If you've never read any books written by Clive "Max" Maxfield, then you're in for a treat. True to form, his latest book on FPGAs is enjoyable to read. Yet it's also rich in the technical details that any modern designer would need. This tome (542 pages) is first and foremost a technical book that, as Max puts it, "will not mutate into a marketing diatribe" when the reader isn't looking. He covers all of the issues that anyone working with FPGAs or thinking about moving to them would need to know.
This book provides a comprehensive look at FPGA design. Starting with basic terminology and fundamental concepts, it quickly moves into the various methods for programming (configuring) today's most popular FPGAs. Next, the major device and EDA vendors are described. While still in the first quarter, this book explains the subject of FPGA versus ASIC design styles. This topic is of vital importance to many chip designers, who are looking for ways to migrate FPGA prototyping flows into ASIC methodologies for large-scale manufacturing.
The bulk of Max's book focuses on the down-and-dirty design issues. Examples include HDL- and C/C++-based design flows, silicon virtual prototyping, modular and incremental design issues, and intellectual-property concerns. Of course, this list is only a small preview of all of the material that it masterfully captures.
Personally, I was very pleased to see that Max had dedicated an entire chapter to what he calls field-programmable nodal arrays (FPNAs). This category covers all of the modern FPGA devices which—although they are both digital and field programmable—aren't quite FPGAs in the common tradition. Most designers would recognize FPNAs as including adaptive computing machines (ACMs) and algorithmic-logic-unit (ALU) -based devices, such as those from Quicksilver (www.qstech.com) and Elixent (www.elixent.com), respectively. FPNAs are worthy of mention because they continue to play a major role in the development of systems like software-defined radios (SDRs).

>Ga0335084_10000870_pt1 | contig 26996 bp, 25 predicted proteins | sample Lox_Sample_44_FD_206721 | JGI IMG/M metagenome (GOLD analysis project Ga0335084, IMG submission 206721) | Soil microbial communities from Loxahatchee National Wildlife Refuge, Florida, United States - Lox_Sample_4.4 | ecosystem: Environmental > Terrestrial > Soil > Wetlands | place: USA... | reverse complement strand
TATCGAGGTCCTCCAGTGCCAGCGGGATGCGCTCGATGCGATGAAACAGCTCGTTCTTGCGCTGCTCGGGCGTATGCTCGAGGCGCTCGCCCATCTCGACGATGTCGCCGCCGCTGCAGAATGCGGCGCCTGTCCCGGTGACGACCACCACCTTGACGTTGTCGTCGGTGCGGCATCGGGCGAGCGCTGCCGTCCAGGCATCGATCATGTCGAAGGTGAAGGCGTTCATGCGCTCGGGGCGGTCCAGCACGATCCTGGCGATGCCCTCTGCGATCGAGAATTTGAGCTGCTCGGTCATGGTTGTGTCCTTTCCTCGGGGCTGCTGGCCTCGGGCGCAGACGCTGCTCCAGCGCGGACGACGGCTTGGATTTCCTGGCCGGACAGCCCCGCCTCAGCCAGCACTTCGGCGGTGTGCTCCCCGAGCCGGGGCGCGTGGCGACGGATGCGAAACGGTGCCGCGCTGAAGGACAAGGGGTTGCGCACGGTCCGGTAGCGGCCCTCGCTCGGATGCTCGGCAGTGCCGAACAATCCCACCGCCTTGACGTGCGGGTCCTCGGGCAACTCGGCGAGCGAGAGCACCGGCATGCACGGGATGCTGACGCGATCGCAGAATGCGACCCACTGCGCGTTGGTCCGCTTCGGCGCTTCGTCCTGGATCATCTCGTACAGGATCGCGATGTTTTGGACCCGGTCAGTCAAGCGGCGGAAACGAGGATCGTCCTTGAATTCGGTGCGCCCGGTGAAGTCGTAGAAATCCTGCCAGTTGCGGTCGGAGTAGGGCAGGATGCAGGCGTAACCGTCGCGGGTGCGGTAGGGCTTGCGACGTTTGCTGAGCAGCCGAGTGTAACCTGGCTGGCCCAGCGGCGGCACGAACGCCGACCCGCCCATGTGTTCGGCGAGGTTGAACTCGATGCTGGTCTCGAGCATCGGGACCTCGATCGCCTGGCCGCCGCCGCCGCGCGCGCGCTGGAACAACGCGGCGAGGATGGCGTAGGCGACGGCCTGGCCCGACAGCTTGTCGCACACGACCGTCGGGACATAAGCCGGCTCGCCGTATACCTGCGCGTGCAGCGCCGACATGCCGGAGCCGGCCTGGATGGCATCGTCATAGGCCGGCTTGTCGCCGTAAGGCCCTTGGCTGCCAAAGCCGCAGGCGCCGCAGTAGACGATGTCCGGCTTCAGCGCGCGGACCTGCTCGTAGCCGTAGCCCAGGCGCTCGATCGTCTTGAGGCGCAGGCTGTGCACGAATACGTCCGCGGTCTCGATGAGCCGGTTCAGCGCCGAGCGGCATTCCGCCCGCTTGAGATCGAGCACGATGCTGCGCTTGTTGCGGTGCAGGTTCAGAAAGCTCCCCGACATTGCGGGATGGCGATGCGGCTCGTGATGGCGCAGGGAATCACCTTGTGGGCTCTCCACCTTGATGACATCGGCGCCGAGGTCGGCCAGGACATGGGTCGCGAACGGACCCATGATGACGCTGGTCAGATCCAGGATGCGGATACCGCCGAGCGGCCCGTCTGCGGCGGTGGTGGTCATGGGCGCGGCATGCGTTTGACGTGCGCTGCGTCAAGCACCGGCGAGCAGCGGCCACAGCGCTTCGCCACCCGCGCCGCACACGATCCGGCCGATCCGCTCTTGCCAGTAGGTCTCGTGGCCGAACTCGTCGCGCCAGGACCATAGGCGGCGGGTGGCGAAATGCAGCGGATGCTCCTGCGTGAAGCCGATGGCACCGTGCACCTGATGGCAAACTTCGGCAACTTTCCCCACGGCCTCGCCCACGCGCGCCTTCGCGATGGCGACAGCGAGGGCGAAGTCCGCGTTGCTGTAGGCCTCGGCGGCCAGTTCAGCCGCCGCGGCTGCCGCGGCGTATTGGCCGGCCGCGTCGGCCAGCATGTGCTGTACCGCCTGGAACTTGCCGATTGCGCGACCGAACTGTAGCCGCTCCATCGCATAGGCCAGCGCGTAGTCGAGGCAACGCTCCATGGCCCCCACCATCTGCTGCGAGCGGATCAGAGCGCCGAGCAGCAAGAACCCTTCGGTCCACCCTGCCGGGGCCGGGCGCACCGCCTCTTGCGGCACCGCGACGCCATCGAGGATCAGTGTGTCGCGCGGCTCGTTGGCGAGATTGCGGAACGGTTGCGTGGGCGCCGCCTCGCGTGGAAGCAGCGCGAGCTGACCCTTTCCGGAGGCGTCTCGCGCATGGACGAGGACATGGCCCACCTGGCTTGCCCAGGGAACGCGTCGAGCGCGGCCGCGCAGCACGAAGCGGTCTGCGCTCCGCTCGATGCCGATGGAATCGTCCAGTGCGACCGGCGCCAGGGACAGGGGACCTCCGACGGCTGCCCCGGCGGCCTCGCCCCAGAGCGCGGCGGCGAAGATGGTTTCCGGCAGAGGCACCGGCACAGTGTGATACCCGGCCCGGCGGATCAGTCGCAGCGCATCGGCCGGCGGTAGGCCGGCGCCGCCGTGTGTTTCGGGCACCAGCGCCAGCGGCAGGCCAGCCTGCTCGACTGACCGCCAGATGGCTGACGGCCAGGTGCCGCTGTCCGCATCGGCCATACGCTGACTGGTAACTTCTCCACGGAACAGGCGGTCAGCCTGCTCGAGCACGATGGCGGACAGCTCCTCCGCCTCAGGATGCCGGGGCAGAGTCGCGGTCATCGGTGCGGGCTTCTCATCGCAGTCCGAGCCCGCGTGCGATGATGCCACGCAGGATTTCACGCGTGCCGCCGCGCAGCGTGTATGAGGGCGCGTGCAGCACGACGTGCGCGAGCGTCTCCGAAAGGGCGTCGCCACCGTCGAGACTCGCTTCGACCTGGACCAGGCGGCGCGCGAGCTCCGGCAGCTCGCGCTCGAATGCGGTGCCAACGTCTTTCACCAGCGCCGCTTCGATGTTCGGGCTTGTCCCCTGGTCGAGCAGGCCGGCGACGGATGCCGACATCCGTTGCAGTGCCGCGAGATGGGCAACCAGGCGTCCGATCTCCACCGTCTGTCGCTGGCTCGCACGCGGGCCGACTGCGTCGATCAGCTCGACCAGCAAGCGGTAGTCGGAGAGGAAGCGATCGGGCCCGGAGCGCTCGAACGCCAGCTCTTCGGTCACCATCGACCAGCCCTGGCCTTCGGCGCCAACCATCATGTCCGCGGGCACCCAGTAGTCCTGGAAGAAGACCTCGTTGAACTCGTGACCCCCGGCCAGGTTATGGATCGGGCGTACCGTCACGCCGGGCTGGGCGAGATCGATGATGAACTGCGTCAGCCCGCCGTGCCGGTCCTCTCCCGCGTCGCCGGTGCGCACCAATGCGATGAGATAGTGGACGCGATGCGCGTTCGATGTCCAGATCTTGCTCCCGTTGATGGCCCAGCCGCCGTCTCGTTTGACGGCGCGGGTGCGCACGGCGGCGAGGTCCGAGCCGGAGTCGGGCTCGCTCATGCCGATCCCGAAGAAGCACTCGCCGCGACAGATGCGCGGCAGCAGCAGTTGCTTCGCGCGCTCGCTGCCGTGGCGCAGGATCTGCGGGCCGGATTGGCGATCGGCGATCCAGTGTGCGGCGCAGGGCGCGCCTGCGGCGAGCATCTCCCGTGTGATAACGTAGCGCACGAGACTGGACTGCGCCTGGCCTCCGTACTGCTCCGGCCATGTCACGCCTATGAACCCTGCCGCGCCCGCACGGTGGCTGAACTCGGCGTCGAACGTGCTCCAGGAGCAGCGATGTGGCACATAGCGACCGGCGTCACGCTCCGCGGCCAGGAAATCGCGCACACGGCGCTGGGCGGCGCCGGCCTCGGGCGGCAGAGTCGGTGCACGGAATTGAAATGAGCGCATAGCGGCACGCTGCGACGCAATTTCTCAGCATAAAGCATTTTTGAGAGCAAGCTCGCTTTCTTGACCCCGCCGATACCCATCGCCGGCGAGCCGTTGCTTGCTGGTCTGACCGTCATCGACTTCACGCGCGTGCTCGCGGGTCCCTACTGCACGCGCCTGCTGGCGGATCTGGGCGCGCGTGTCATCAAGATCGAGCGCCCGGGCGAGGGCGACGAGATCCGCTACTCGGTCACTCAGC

Among the other noteworthy chapters is one on open-source design flows. Another chapter covers future developments in FPGAs. In his characteristically dry wit, Max introduces this last chapter with the words, "Be afraid. Be very afraid."
As with most of Max's work, this book's appendix is a treasure trove of background tutorials. Here, he covers important peripheral topics like signal integrity, deep-submicron delay effects, and linear-feedback shift registers. This last topic is a key design concept that's used in most digital chips.
While this book is well suited for young engineers—anyone with less than the prerequisite five years in FPGA or ASIC design—it also offers many topics that will interest the experienced designer. A CD-Rom with a computer-readable version of the book also is provided.
The Design Warrior's Guide to FPGAs: Devices, Tools and Flows by Clive "Max" Maxfield is available from Newnes Publishing (www.elsevier.com) for $49.95. The ISBN is 0750676043.